Biodiesel Production and Use

The University of Connecticut has demonstrated support for renewable fuels by running its shuttle buses with a biodiesel blend. This biodiesel is produced on-campus from waste cooking oil donated by campus-run dining locations. As these goals progress, the University will be continuing its initiatives to support and promote biofuels and the overall reduction in greenhouse gases.

Transportation - Biodiesel - group photoDuring the 2006 Spring Weekend concert, Gus Kellogg of Greenleaf Biofuels, LLC took up the opportunity to truck-in his Biodezl brand name biodiesel fuel to fill up the bus of Guster, the opening act for O.A.R. The band’s tour bus runs on a B20 blend of biodiesel. The blend produced by Greenleaf Biofuels, LLC is a biodiesel made from vegetable oils such as soy bean, mustard seed, rapeseed (canola) and sunflower seed.

The University of Connecticut Biodiesel Consortium was formed in 2006 to advance the study and promote the production of biodiesel and other important biofuel sources here on campus. Currently, the University produces 3,000-4,000 gallons of waste cooking oil a year. Consequently, the University is now collecting and converting some of this oil to produce about 100 gallons of biodiesel every month. All UConn shuttle buses run on a B5 (5% biodiesel) or lower blend, thanks to a pilot-scale biodiesel production facility put into operation in August of 2006.

Transportation - Biodiesel - candidUsing the biodiesel produced by the team, on November 12, 2006, a B-20 blend – 20% pure biodiesel mixed with 80% petroleum diesel – powered one of the University’s shuttle buses, and carried University President Philip E. Austin and other members of the University’s Building and Grounds Committee from North Hillside Road to the Depot Campus. The bus was later parked outside the Student Union as part of a display to educate passersby about the team’s research efforts as well as the potential future role of biodiesel at the University. To emphasize the role of waste cooking oil in the production process and celebrate the team’s success, French toast sticks and other refreshments were donated by Dining Services.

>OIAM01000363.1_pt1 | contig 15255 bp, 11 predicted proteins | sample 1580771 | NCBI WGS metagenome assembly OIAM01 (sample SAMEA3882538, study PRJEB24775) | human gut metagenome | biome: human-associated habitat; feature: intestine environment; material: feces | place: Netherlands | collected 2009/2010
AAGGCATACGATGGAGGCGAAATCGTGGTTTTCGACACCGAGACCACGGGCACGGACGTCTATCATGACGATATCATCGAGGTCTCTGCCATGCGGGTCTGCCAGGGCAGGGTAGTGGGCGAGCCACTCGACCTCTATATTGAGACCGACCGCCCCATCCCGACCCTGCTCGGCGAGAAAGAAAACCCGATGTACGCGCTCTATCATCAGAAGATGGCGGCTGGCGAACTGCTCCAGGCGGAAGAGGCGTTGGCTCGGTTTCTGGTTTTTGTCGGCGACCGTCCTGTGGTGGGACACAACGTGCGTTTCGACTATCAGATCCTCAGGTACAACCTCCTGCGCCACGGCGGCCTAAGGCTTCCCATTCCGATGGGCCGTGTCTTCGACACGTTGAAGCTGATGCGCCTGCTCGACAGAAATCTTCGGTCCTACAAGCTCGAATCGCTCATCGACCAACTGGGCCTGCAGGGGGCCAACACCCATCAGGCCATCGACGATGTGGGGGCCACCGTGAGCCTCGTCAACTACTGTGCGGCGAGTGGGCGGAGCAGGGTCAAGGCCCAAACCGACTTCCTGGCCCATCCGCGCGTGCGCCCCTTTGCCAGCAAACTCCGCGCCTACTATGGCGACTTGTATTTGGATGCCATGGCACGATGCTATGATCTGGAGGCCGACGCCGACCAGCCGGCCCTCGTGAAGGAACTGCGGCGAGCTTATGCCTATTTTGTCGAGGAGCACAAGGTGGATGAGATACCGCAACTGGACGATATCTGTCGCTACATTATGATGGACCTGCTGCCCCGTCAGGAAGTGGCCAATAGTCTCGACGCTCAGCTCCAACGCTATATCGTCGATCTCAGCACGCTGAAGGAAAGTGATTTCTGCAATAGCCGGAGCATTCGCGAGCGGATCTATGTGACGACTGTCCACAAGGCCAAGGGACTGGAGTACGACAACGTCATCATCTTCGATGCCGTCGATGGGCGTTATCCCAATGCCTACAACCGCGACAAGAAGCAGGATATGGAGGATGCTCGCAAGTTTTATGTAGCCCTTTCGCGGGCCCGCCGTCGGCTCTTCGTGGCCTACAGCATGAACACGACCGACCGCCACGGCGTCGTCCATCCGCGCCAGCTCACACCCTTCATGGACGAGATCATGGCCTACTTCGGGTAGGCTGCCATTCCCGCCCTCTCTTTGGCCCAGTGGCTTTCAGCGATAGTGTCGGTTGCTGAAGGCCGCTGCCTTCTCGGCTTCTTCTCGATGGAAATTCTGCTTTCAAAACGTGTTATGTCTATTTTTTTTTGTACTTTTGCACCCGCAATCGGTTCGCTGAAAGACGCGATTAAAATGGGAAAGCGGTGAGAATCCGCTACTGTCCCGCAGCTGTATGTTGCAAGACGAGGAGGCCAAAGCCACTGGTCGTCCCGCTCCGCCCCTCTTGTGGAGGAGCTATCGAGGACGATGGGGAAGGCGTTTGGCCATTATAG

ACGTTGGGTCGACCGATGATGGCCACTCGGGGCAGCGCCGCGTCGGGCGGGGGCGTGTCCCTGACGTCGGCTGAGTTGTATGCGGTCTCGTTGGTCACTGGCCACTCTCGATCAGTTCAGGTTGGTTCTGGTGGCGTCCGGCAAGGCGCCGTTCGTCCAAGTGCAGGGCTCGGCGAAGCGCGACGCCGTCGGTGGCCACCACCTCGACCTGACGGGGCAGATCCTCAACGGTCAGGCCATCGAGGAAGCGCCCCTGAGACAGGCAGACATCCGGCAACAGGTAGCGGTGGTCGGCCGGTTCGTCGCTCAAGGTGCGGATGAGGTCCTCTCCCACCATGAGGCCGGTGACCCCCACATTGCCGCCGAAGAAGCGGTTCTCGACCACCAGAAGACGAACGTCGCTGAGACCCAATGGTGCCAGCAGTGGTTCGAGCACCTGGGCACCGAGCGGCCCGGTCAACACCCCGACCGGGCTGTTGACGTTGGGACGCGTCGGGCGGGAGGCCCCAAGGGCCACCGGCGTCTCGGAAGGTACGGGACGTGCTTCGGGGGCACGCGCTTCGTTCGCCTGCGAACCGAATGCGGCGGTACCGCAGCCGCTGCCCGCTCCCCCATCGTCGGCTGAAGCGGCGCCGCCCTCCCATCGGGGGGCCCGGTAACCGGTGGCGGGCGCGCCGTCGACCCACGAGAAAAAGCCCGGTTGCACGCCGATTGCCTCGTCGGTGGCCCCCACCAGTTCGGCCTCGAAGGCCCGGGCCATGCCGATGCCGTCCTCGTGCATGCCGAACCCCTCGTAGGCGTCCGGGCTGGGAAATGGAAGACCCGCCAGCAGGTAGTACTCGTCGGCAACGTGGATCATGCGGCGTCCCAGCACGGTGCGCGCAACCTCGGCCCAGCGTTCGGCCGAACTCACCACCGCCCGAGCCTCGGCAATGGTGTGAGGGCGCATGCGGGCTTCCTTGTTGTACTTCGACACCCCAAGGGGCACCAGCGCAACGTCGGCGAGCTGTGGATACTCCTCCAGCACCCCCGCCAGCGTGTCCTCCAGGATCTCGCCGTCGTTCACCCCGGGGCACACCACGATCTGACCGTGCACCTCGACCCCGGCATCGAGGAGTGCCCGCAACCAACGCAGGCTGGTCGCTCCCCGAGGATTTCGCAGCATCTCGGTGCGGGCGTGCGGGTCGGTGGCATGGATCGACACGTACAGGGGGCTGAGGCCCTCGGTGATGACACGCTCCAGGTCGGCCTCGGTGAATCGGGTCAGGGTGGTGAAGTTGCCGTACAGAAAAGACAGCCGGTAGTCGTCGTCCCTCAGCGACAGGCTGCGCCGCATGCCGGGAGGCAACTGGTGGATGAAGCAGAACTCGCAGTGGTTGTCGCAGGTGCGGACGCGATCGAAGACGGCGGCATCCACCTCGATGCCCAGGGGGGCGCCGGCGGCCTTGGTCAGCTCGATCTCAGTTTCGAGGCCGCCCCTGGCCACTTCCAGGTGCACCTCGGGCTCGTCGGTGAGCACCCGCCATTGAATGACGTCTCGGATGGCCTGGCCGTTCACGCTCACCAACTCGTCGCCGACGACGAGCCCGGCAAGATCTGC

On November 28, 2006, the Office of Environmental Policy held an “Earth Kindness Day” in conjunction with the annual Month of Kindness season at the University of Connecticut. One highlight from this event was a display from the OEP and Biofuels Consortium about the “Biodiesel Bus”, an informational event educating students, faculty, and visitors about UConn’s involvement with biodiesel. In addition to providing informational literature and tactile interaction, the two Red line buses drove the entire day running on a B15 (15% biodiesel) blend to demonstrate the ease of using biodiesel in diesel engines without any modification.

As the research continues, students and faculty here at UConn are exploring options to expand existing biodiesel research and development efforts to produce enough biodiesel to keep our fleet running consistently on a B-20 blend.

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